The Greens and the SPD are trying to turn the debate around the abuse of the state in the nuclear phase-out. They are directly threatening the Union. She is now faced with a risky decision.

Scandal or not? Deceived the population or not? Abuse of officials or not? In the Bundestag it is about coming to terms with the unclear circumstances surrounding the final nuclear phase-out, when the last speaker surprisingly makes a massive threat:

There were “dirty deals” in the gas and oil deals of the past, says Andreas Audretsch. And if it was about Germany’s energy history, about its dependence on Russia and other authoritarian states, then he was looking forward to “coming to terms with” it. And if the Union now wants new nuclear power plants – the CDU decided this at its most recent party conference, the CSU boss was already in favor of it – then he is already looking forward to “the debate in the election campaign”.

Andreas Audretsch is a tough dog in parliamentary debates. The Green parliamentary group vice-president is experienced at turning accusations directed at the federal government into accusations directed at the Union. Sometimes it’s clumsy and sounds like yesterday’s “whataboutism.” But sometimes Audretsch gets a point.

Basically, the Greens and SPD are offering the Union – and also the FDP – a double bet that is risky for them:

In any case, the Greens have prepared themselves well for such an election battle, for example with this information given by Robert Habeck in the Bundestag: Angela Merkel, the Chancellor of the CDU, shut down eleven nuclear power plants during her term in office. The traffic light only closed for three. Julia Verlinden from the Greens counters the accusation by parliamentary group vice-president Jens Spahn that the Greens’ unconditional adherence to the nuclear power legacy is a “legacy from Trittin”, the Green ex-environment minister who was embarrassingly honored by Merkel in particular for the Union: The nuclear phase-out is actually a “Merkel’s heir”. Historically, both are true.

Environment Minister Lemke says that allowing nuclear power plants to run longer than the three months more, which was decided under pressure from the FDP with the Chancellor’s directive authority, would have resulted in “compromises in safety”, plus: the companies would not have accepted liability for continued operation for years , the state would have had to take over that. What could not have been expected of the citizens. The Greens have a sensitive point here.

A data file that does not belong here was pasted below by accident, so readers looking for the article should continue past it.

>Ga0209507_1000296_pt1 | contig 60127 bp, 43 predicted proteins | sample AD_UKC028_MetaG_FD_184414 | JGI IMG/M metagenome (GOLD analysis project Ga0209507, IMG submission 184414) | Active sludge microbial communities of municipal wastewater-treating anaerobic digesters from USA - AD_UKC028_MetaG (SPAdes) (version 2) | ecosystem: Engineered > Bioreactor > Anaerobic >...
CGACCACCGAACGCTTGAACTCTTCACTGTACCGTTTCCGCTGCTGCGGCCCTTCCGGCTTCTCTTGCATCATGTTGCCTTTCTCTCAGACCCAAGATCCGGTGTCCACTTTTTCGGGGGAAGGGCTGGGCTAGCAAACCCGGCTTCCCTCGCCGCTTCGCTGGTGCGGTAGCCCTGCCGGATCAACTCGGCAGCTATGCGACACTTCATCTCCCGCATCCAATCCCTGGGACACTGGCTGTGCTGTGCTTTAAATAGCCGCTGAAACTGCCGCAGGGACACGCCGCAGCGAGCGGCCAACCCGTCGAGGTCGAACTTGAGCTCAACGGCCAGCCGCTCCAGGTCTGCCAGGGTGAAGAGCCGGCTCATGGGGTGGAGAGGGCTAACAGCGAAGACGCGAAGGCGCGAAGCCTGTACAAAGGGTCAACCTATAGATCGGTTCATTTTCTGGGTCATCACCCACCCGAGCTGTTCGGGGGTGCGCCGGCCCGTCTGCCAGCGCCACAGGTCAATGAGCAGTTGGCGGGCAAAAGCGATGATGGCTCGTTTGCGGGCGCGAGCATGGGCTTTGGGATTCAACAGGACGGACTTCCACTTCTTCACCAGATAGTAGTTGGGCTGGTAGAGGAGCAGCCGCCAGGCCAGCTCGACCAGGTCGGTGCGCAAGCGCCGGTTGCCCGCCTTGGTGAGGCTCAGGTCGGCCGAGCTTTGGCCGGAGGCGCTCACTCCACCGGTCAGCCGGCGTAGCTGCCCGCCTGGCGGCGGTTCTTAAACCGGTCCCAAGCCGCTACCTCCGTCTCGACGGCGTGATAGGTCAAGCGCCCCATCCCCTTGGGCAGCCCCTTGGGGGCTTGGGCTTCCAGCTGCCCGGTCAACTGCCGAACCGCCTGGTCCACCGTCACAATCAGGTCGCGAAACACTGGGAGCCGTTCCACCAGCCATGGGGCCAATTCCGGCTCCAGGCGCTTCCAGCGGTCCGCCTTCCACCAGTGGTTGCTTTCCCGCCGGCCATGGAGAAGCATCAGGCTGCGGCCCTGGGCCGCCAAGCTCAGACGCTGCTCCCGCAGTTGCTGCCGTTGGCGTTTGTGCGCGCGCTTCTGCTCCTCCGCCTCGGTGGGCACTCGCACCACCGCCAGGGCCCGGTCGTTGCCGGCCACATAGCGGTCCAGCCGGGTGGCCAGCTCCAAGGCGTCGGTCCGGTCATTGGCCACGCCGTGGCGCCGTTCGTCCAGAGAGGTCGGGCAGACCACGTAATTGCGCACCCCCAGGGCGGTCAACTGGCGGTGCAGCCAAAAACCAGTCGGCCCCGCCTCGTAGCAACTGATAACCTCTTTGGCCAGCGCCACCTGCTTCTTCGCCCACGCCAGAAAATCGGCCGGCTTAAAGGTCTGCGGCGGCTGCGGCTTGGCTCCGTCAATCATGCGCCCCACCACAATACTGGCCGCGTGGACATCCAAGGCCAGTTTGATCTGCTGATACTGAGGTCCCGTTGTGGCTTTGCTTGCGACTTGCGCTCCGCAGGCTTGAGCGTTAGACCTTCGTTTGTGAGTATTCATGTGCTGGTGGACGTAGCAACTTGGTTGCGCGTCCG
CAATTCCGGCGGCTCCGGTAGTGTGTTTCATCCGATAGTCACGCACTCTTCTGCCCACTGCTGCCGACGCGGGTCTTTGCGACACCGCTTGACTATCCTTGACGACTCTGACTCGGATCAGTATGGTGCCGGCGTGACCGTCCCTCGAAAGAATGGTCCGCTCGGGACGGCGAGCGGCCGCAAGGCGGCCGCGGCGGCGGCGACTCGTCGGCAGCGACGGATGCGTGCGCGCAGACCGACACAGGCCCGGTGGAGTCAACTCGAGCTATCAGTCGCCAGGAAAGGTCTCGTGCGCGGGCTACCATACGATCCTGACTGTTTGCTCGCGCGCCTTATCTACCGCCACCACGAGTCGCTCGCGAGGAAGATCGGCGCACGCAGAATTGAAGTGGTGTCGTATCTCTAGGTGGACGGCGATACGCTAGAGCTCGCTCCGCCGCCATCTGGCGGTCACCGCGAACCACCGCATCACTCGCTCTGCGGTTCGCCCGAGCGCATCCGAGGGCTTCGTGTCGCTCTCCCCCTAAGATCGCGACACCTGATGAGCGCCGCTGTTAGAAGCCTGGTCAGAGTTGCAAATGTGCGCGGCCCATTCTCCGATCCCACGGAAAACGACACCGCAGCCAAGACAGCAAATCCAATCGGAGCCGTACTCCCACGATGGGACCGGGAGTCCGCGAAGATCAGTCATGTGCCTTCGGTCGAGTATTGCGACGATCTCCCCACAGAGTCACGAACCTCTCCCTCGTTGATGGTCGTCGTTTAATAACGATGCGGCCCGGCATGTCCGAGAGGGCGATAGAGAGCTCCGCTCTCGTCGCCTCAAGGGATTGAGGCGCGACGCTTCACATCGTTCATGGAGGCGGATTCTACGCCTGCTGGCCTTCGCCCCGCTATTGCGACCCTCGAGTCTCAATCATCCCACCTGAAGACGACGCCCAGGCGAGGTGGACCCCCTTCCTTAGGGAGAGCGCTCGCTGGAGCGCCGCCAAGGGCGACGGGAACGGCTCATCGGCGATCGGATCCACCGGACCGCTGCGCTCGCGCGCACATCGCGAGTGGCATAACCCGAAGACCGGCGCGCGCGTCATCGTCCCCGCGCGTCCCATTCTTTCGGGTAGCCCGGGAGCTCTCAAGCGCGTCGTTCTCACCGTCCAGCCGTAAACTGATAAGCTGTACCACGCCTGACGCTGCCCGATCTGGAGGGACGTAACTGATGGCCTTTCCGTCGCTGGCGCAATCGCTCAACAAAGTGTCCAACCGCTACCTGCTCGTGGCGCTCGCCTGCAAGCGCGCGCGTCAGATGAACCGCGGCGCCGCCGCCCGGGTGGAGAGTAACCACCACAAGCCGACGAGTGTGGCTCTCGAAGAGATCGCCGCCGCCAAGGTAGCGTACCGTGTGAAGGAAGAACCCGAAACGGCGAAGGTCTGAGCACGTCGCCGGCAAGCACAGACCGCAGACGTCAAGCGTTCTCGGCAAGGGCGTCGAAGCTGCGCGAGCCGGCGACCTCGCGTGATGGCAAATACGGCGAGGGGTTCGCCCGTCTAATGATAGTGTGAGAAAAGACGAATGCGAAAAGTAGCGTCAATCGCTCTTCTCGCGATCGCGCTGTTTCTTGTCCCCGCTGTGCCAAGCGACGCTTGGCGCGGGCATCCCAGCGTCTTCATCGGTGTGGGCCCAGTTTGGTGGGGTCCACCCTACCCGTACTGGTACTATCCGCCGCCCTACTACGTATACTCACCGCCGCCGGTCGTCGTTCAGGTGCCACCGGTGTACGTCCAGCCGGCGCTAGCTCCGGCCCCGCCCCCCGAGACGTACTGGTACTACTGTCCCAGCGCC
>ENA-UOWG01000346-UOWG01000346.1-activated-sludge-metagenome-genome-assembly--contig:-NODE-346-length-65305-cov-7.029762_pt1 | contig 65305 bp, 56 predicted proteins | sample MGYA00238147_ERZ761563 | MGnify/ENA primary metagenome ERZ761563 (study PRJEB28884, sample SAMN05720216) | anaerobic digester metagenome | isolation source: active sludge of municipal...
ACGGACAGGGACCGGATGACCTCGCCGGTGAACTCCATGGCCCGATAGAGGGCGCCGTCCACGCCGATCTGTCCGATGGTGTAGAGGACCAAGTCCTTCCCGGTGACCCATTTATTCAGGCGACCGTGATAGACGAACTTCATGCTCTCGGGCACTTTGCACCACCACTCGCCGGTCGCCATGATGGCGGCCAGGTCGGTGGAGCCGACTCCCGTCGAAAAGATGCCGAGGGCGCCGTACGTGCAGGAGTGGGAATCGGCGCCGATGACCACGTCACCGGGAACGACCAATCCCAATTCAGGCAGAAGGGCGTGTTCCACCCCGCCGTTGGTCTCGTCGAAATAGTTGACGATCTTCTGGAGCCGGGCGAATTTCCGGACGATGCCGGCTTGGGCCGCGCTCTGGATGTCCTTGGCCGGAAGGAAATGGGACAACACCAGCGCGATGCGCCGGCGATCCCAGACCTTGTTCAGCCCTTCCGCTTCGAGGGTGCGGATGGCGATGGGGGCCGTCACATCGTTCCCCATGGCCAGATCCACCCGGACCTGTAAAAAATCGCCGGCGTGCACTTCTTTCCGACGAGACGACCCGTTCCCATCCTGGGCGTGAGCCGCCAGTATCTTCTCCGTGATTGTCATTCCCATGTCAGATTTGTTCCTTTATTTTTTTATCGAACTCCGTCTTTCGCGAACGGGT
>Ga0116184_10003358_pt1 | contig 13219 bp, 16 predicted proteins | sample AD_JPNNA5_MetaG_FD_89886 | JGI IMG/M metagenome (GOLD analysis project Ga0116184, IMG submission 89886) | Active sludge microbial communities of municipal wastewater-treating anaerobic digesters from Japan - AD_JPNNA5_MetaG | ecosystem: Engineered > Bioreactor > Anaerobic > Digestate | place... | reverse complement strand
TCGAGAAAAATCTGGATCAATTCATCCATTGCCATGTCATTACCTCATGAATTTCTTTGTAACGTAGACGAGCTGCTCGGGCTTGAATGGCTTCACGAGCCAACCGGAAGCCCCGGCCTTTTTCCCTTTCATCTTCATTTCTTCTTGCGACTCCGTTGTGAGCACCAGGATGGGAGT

This also applies to a new version of nuclear power. The investments would be worth billions, which would make nuclear power very expensive, and even then it would hardly work without “state liability”. And another, possibly decisive argument: Lemke says that there was a cross-party consensus on the nuclear phase-out, which is also socio-politically important for such an important issue. There would definitely not be such a consensus in the event of a re-entry as desired by the Union and possibly the FDP – the left side would not go along with it. Not even in the case of the development of new technologies such as small reactors (SMR). Or nuclear fusion. Plus:

German energy companies are unlikely to be allies in a return to nuclear power. RWE CEO Markus Krebber has publicly stated that, in his opinion, nuclear power has finally been eliminated in Germany. The board has been strategically transforming his company into a leading renewable energy company for some time now. German companies would pay dearly for a nuclear-friendly government to return to nuclear power.

The reason for the debate in the Bundestag are the allegations that the federal government, under the leadership of the two Green ministers Habeck and Lemke, deceived the public. By giving the impression that the nuclear phase-out was objective and not ideological. And the files from the ministries were deliberately manipulated. The “open-ended review” promised by Habeck never took place.

This is not only the opinion of the Union, which is therefore considering a parliamentary committee of inquiry, but also – once again explosive for the traffic light coalition – also of the FDP. She says it would have been honest if the two Green ministers had said from the start: “We are doing everything for Germany’s security of supply – except for nuclear power plants.”

Habeck and Lemke did not manage to put the allegations to rest. Maybe they didn’t want to do it at all. They chose attack as the best defense. Now the ball is back in the Union’s court. She has to answer this question: Even if she succeeds in proving green state abuse in the nuclear phase-out, how much might be left hanging on her because of her dependence on Russia? And: Will a nuclear power renaissance in a year’s time still be an attractive topic with which to win elections?

Not an easy decision.